State Estate Taxes More Important Than Federal

Tax laws require federal and state estate taxes, and many advisers have put their major focus focus on the federal level in the past. However, with the exemption rising to $5.25 million – unused amounts can be transferred to a surviving spouse – many people actually don’t end up paying federal estate tax, according to The Wall Street Journal. For this reason, it might be time to put more of a focus on the state level.

estate-taxesEstate and inheritance taxes are levied by 19 states and Washington, D.C., and can be as high as 19 percent. Each state generally offers its own exemptions. For example, New Jersey’s is $675,000.

One of the biggest decisions for a person in regards to the estate tax is where they should retire. With different laws in different states, it might be a good idea for individuals to move somewhere that has more relaxed laws, so the money and other assets left for their families isn’t highly taxed.

New York is one state that is currently undergoing major changes to its estate tax. According to Forbes, the Empire State could ease its tax laws as early as next year, which may help keep retirees from fleeing the area during retirement.

The state estate tax would not be eliminated, however – it would come into play at a higher level of wealth and at a lower rate, which could save people money when passing on assets to children and spouses. The current exemption sits at $1 million, but that will rise to $5.34 million when the changes take place. Any amounts above that would be taxed 10 percent, which would be a decrease from the 16 percent that is levied now.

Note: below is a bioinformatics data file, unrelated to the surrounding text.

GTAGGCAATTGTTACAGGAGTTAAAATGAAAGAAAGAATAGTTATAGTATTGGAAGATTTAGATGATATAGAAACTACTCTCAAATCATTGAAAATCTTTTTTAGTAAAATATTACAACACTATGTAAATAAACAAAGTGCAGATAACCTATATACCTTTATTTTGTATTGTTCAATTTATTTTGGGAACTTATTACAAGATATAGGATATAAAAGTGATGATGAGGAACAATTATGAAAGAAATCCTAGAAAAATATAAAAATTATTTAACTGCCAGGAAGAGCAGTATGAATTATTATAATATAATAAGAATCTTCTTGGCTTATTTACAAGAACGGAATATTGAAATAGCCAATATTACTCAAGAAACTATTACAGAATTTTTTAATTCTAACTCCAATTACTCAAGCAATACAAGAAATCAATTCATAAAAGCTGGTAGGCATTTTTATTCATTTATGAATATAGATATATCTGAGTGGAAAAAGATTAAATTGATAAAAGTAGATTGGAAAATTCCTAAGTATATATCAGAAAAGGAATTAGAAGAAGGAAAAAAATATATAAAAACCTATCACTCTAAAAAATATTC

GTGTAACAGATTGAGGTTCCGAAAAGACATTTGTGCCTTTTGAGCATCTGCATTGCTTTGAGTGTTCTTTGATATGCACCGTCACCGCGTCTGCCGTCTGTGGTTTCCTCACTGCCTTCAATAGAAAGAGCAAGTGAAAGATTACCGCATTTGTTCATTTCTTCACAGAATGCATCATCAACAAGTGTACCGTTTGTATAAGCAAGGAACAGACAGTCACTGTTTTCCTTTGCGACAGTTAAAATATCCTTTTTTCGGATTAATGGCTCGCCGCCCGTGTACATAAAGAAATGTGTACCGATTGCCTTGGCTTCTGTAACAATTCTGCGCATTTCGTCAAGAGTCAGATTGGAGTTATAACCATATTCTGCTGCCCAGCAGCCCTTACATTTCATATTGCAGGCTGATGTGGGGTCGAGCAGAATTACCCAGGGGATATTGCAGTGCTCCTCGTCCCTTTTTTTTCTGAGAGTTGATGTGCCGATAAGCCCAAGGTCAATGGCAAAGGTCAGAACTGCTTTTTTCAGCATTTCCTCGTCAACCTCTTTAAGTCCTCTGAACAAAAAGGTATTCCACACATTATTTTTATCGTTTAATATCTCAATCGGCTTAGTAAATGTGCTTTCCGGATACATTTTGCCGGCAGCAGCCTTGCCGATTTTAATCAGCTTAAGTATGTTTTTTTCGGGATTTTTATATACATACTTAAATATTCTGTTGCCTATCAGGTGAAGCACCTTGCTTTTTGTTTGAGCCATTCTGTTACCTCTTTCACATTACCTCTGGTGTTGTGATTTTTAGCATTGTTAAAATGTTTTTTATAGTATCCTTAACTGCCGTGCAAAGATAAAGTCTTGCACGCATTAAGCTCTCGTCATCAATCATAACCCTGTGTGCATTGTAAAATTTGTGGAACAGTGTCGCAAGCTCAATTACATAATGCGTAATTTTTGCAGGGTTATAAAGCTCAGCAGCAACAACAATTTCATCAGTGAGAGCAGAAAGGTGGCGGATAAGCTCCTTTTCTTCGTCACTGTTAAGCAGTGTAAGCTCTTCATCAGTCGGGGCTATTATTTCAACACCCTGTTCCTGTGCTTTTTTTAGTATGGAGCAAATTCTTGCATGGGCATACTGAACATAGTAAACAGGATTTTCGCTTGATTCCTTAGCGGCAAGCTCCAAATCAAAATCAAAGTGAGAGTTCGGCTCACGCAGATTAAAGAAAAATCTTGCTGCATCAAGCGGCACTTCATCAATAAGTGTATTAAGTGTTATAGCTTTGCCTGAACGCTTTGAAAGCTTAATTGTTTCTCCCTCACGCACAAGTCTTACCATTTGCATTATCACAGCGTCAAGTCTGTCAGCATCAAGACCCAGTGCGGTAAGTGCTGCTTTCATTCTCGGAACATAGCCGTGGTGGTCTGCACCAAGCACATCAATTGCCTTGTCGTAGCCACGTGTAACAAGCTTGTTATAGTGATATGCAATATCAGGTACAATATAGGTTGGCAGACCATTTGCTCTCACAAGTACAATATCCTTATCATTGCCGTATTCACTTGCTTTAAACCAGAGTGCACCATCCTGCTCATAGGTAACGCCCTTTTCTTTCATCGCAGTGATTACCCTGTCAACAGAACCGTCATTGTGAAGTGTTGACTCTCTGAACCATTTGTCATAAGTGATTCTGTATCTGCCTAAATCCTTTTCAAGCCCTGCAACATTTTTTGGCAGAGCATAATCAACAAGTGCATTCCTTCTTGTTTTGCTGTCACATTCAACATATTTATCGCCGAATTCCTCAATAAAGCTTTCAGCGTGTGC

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Frank Brunetti has been practicing law for over thirty years in the areas of estate and wealth preservation, tax planning for business entities and complex tax matters. He is admitted to the New Jersey and New York Bars as well as the United States Tax Court. Mr. Brunetti provides representation in federal and state tax matters, IRS controversies, estate and business planning and guidance for the preparation of wills and trusts as well as the administration of estates. For more information, please visit Frank Brunetti's full biography at Scarinci Hollenbeck

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